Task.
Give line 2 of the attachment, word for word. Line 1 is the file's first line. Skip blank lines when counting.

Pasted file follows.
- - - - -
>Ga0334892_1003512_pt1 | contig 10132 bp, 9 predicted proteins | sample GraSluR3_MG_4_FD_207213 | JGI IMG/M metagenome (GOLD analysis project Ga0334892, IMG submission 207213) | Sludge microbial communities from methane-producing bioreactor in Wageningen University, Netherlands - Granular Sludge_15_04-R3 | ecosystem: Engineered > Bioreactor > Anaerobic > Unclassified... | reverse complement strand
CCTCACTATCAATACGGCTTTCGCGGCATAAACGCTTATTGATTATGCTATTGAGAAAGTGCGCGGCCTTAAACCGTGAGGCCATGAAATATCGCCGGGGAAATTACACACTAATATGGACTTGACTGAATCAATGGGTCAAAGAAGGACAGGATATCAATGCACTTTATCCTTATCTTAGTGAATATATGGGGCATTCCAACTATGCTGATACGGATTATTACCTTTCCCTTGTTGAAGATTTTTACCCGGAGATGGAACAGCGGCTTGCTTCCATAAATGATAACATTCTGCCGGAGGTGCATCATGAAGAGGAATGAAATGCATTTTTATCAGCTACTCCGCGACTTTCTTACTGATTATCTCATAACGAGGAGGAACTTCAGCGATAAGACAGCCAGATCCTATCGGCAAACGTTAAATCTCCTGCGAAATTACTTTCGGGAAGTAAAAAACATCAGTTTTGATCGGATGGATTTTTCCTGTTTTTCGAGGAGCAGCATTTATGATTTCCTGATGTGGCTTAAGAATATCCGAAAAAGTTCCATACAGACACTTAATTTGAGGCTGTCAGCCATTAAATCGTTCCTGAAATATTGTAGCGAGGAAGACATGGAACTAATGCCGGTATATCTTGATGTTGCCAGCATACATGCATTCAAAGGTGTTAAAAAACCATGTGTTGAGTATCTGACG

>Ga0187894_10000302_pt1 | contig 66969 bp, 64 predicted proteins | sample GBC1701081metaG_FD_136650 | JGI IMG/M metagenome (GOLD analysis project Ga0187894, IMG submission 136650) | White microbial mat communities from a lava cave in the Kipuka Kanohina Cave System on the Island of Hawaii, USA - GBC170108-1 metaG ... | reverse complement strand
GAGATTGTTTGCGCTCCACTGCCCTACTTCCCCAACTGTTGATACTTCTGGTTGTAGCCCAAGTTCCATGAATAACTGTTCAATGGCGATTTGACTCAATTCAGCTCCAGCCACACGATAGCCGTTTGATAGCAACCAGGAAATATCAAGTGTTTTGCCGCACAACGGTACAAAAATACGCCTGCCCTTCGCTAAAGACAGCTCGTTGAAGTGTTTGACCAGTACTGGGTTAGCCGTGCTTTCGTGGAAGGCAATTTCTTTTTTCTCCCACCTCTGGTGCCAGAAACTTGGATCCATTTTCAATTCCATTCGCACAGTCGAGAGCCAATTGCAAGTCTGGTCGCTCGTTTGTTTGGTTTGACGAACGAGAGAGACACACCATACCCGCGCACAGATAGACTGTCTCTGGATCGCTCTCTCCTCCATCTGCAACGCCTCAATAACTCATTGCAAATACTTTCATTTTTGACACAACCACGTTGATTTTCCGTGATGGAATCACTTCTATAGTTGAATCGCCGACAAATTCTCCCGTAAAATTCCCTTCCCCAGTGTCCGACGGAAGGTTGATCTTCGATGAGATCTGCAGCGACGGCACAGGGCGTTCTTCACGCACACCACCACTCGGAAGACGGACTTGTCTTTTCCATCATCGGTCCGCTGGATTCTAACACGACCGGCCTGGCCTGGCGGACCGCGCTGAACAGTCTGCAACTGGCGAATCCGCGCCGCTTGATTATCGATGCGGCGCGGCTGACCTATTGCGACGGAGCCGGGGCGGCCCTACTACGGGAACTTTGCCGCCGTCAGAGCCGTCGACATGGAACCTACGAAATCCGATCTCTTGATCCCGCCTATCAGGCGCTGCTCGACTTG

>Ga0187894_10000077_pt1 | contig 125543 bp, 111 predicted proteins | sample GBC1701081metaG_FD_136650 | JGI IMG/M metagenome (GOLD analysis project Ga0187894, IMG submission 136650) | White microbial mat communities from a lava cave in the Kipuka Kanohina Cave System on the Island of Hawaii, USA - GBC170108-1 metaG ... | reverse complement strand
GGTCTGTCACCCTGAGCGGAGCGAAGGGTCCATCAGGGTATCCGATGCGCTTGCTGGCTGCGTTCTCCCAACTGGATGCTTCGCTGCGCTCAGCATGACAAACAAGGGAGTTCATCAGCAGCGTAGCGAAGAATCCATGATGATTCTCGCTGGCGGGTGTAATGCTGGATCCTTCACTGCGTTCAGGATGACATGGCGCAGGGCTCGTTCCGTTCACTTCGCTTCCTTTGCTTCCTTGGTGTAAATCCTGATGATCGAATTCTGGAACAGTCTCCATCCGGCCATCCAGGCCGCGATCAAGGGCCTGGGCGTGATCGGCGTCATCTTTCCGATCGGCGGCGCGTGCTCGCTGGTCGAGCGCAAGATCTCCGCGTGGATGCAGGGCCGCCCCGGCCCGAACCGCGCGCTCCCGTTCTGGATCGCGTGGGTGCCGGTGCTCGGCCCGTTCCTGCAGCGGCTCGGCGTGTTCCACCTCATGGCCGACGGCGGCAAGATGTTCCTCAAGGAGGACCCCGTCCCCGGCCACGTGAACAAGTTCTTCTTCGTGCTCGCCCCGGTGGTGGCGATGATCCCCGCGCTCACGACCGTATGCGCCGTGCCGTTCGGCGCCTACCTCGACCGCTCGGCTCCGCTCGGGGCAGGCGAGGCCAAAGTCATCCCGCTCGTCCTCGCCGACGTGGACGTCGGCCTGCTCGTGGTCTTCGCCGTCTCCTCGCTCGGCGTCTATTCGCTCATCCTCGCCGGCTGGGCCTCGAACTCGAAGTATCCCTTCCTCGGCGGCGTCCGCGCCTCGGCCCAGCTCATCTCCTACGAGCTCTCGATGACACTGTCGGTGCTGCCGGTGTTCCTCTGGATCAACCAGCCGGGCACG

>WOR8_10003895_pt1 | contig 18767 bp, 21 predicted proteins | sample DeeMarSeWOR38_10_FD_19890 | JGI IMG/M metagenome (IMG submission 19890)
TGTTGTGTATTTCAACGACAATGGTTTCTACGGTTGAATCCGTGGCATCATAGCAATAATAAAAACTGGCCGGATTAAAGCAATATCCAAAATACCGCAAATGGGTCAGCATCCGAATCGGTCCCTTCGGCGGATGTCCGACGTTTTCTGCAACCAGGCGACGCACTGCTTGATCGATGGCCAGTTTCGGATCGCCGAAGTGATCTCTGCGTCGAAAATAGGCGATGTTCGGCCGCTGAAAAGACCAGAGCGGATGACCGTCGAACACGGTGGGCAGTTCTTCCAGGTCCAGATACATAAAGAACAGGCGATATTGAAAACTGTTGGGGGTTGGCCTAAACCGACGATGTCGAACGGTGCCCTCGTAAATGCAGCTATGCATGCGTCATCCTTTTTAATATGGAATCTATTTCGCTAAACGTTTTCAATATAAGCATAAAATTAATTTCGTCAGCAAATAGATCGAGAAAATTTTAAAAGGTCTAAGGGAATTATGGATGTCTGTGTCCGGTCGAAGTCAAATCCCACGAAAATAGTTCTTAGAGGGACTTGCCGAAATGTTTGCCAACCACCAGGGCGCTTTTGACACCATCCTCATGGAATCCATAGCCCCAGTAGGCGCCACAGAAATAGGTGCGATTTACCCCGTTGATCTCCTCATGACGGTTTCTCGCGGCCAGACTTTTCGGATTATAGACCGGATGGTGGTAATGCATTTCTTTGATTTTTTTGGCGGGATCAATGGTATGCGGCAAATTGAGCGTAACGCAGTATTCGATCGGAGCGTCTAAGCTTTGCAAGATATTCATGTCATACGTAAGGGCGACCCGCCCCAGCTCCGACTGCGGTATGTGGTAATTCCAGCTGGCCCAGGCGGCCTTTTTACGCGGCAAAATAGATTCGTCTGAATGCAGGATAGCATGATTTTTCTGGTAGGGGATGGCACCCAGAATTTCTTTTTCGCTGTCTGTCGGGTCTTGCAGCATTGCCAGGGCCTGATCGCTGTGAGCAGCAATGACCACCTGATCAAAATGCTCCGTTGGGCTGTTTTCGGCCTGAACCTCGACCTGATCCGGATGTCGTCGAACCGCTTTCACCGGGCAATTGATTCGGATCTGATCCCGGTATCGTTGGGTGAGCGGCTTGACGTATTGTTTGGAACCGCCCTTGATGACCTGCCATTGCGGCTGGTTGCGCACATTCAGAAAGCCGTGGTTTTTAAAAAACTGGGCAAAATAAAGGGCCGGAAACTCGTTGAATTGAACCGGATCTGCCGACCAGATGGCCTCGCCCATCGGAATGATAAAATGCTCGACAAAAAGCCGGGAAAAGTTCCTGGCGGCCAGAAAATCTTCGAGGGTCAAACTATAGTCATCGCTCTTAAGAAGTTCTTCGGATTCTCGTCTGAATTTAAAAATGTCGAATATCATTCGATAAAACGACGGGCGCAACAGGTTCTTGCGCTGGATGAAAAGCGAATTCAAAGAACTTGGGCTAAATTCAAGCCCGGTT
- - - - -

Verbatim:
CCTCACTATCAATACGGCTTTCGCGGCATAAACGCTTATTGATTATGCTATTGAGAAAGTGCGCGGCCTTAAACCGTGAGGCCATGAAATATCGCCGGGGAAATTACACACTAATATGGACTTGACTGAATCAATGGGTCAAAGAAGGACAGGATATCAATGCACTTTATCCTTATCTTAGTGAATATATGGGGCATTCCAACTATGCTGATACGGATTATTACCTTTCCCTTGTTGAAGATTTTTACCCGGAGATGGAACAGCGGCTTGCTTCCATAAATGATAACATTCTGCCGGAGGTGCATCATGAAGAGGAATGAAATGCATTTTTATCAGCTACTCCGCGACTTTCTTACTGATTATCTCATAACGAGGAGGAACTTCAGCGATAAGACAGCCAGATCCTATCGGCAAACGTTAAATCTCCTGCGAAATTACTTTCGGGAAGTAAAAAACATCAGTTTTGATCGGATGGATTTTTCCTGTTTTTCGAGGAGCAGCATTTATGATTTCCTGATGTGGCTTAAGAATATCCGAAAAAGTTCCATACAGACACTTAATTTGAGGCTGTCAGCCATTAAATCGTTCCTGAAATATTGTAGCGAGGAAGACATGGAACTAATGCCGGTATATCTTGATGTTGCCAGCATACATGCATTCAAAGGTGTTAAAAAACCATGTGTTGAGTATCTGACG